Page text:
New eco-friendly shark barrier

Heidi dMBy Heidi dM 5 years ago
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green shark barrier‘Sharksafe’ is the name of the new eco-friendly shark barrier developed by a team of researchers at Stellenbosch University in South Africa.  The Head of the Botany and Zoology Department, Prof. Conrad Matthee, says, “It is estimated that the numbers of certain shark species have decreased by up to 90% over the past 20 years – particularly the number of great white sharks”.  He says that part of the problem is the existing shark nets which have been designed with the specific purpose to kill sharks.  Not only do the current shark nets kill sharks, but they also unfortunately, result in the death of many other sea animals. According to the KwaZulu-Natal Sharks Board (KZNSB), their average annual catch of sharks in their nets is 591 and only 13.3% are released alive.  Other sea animals included in this average annual catch are 201 rays, 60 turtles, 43 dolphins and 30 fish. “Great pressure is currently being put on countries that are using shark nets, to do away with these – among others Australia, USA, Japan, Argentina and South Africa. In addition to destroying the sea life, shark nets are also not 100% safe for humans since they are not placed right down to the seabed and there are also overlapping gap areas where sharks can swim through. So, even though you are safer in an area with shark nets, you are not 100% safe,” says Matthee. Shark nets in KwaZulu-Natal have evolved since the original 180 m diameter semi-circular enclosure in 1907.  (The enclosure was constructed of steel piles with vertical steel grids placed between them).  In 1952 large-mesh gill nets were laid and in 1957/1958, several coastal towns tried erecting physical barriers in the surf zone, built from poles, wire and netting.  Since then, researchers have been working on developing new ideas like the drum lines that are in place at present and shark-excluding devices such as pingers.  ‘Sharksafe’ is the latest answer to the shark “problem”. When at sea, the ‘Sharksafe’ researchers noted that seals chased by Great White sharks swim into kelp and then the sharks, time and time again, turn away, not entering the kelp areas.  This, and the fact that certain shark species, such as the Zambezi shark found in KwaZulu-Natal, are sensitive to strong permanent magnetic fields, led the team to develop their patent. The structure consists of 3 rows of rigid upright pipes which resemble kelp floating in the water with magnets (to make it more effective for various shark species). It can resist waves up to 7 metres and, according to Matthee, if the right material is used they can stay in the water for at least 20 years with little maintenance.  (At present, KZNSB service their nets every day from Monday to Friday, weather permitting and have 15 ski boats for this maintenance service). Matthee’s final words are clear as to their mission with this structure: “We call our barrier ‘Sharksafe because it keeps people safe from sharks while simultaneously protecting the sharks. For our team it is all about shark research and the protection of sharks. That is the driving force behind this research.” From: http://www.sun.ac.za/english/Lists/news/DispForm.aspx?ID=130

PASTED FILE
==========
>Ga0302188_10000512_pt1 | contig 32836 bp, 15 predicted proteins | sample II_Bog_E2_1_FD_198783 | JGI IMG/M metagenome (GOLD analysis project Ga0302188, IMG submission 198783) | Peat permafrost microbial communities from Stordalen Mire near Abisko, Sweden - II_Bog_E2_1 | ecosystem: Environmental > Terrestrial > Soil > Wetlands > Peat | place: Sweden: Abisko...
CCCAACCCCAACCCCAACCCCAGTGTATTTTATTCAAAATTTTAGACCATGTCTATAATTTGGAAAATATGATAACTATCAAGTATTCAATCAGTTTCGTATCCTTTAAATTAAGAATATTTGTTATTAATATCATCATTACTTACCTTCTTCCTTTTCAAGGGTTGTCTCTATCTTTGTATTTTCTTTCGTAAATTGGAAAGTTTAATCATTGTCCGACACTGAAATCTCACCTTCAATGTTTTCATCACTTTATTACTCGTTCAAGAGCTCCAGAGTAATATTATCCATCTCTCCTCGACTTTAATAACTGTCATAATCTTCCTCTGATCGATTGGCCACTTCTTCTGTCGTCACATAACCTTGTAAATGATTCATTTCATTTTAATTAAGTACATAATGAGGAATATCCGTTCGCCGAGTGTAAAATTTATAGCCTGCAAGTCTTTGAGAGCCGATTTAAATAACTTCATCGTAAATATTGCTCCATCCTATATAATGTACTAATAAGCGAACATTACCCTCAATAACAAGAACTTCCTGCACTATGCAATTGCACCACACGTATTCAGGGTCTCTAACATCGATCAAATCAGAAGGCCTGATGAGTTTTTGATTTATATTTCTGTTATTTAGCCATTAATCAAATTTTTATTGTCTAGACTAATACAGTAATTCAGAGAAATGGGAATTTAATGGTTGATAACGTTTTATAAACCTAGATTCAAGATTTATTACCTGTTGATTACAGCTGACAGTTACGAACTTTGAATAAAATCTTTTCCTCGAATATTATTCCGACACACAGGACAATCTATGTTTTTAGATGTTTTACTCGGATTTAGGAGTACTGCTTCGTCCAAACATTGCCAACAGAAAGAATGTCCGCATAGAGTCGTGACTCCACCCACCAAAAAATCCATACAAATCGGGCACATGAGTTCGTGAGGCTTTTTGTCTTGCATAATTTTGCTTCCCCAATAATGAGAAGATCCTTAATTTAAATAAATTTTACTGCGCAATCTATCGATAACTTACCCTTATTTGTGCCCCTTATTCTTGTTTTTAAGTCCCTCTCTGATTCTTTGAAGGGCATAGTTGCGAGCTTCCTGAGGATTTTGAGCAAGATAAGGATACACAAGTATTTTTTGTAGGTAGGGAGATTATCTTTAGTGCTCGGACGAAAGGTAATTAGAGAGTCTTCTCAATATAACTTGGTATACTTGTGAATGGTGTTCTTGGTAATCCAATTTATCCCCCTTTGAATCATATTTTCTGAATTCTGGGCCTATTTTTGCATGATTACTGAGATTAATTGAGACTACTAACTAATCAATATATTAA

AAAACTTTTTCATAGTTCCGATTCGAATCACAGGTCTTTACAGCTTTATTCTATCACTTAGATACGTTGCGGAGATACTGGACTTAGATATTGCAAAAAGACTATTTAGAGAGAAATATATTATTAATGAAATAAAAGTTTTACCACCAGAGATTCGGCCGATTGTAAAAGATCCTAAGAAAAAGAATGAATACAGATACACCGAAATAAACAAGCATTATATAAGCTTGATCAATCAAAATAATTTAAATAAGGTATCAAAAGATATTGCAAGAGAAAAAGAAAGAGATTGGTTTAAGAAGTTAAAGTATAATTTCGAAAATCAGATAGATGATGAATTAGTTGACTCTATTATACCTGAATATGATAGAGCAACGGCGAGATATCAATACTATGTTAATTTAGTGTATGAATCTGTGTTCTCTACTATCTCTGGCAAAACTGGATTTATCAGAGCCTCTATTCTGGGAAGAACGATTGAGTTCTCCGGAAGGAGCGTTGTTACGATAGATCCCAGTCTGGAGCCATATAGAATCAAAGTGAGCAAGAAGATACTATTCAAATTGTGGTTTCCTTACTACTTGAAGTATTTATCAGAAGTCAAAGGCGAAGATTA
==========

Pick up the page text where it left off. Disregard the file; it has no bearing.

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  Conservation, Science
Heidi dM
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 Heidi dM

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Heidi is a Marine Biologist who has been working in the public aquarium industry as an aquarist and now as a consultant specialising in husbandry, interpretation and staff training. She has also written a series of children's books about the aquarium and fish world called "Abby's Aquarium Adventures".

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